Former Prime Minister Kenny Anthony

We recall the importance of order in our Hemisphere and the central importance of the United Nations system. The conduct of relations between nations necessitates adherence to, and preservation of, accepted norms and principles and we warn that any retreat from these norms and principles threatens peace and security, and portends far-reaching consequences, including humanitarian suffering and the contagion of economic decline.

Former Prime Minister Owen Arthur

Former Prime Minister Owen Arthur (Barbados)

Acknowledging that there is need in Venezuela for humanitarian assistance, we believe that the delivery of such humanitarian assistance should not be politicised but should be conducted under the auspices of the United Nations according to normal procedures, including the participation of the Government and other authorities.

We categorically reject the use or the threat of force as a means of resolving the situation in Venezuela.

Former Prime Minister Lester Bird

Former Prime Minister Lester Bird

In a spirit of international democracy, we join the CARICOM call on all nations to help promote a process of dialogue between all the parties in Venezuela to seek accord and to negotiate constructively a settlement of the internal challenges that confront the nation as a whole. We appeal to all governments to contribute to the process of peaceful negotiation by the Venezuelan parties in the interest of the people of Venezuela and the wider Hemisphere.

None of the Venezuelan parties should be encouraged to eschew the process of dialogue which alone can produce “a Venezuelan Pact” that is central to lasting peace and orderly economic and social restoration and progress.

Former Prime Minister Said Musa

Former Prime Minister Said Musa

Dated the 22nd day of February 2019

P.J. Patterson, Former Prime Minister of Jamaica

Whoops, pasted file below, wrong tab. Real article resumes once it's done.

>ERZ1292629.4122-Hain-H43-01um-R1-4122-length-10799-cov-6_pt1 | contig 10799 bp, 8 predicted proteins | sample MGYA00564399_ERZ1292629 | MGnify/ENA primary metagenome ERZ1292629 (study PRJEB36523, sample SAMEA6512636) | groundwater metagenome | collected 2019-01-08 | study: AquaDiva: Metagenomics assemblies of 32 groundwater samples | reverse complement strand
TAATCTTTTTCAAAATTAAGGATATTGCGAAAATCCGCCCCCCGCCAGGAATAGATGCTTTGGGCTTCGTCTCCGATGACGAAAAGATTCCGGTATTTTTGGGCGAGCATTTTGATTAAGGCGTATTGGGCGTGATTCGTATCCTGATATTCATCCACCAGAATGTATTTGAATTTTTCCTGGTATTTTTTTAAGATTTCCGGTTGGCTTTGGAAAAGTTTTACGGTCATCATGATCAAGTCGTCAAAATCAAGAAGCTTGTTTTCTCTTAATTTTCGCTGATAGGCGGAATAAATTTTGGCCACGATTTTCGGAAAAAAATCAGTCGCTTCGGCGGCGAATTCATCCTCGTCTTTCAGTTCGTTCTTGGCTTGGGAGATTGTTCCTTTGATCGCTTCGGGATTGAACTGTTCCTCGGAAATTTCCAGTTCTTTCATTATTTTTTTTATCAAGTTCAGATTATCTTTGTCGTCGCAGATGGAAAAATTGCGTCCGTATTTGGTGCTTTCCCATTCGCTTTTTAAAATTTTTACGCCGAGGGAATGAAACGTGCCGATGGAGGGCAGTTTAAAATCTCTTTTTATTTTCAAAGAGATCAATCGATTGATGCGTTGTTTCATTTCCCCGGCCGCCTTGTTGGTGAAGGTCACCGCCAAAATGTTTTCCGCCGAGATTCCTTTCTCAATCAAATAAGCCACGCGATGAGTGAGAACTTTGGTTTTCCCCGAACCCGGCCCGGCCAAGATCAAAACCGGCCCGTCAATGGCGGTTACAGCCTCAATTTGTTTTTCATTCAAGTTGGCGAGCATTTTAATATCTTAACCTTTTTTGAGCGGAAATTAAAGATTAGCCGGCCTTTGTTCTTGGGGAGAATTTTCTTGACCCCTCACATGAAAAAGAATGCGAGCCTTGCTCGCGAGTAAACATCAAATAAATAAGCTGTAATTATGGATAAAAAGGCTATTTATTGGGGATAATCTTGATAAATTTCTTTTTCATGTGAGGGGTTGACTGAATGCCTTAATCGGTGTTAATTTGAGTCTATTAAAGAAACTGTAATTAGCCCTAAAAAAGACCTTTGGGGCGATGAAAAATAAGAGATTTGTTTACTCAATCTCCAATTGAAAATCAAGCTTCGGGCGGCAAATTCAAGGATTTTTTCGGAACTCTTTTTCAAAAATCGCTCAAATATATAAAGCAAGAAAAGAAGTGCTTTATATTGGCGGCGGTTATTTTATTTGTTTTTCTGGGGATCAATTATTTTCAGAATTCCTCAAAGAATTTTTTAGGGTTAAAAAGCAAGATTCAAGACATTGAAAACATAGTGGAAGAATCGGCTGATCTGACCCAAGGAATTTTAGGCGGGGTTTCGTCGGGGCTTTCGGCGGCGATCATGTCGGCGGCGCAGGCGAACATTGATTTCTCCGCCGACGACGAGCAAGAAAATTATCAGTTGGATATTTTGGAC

Said W. Musa, Former Prime Minister of Belize

Owen Arthur, Former Prime Minister, Barbados

Kenny Anthony, Former Prime Minister, Saint Lucia

Lester Bird, Former Prime Minister, Antigua & Barbuda

 

© 2019 Curtis A. Ward/The Ward Post

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About the author

Ambassador Curtis A. Ward

Ambassador Curtis A. Ward is a former Ambassador and Deputy Permanent Representative of Jamaica to the United Nations with Special Responsibility for Security Council Affairs (1999-2002) serving on the UN Security Council for two years. He served three years as Expert Adviser to the UN Security Council Counter-Terrorism Committee. He is an Attorney-at-Law and International Consultant with extensive knowledge and experience in national and international legal and policy frameworks for effective implementation of United Nations (UN) and other international anti-terrorism mandates; the legal and administrative requirements to effectively implement and enforce anti-money laundering and countering financing of terrorism (AML/CFT); extensive knowledge of the legal and regulatory requirements for effective implementation and enforcement of United Nations multilateral and U.S.-imposed unilateral sanctions; and the imperatives for Rule of Law and governance.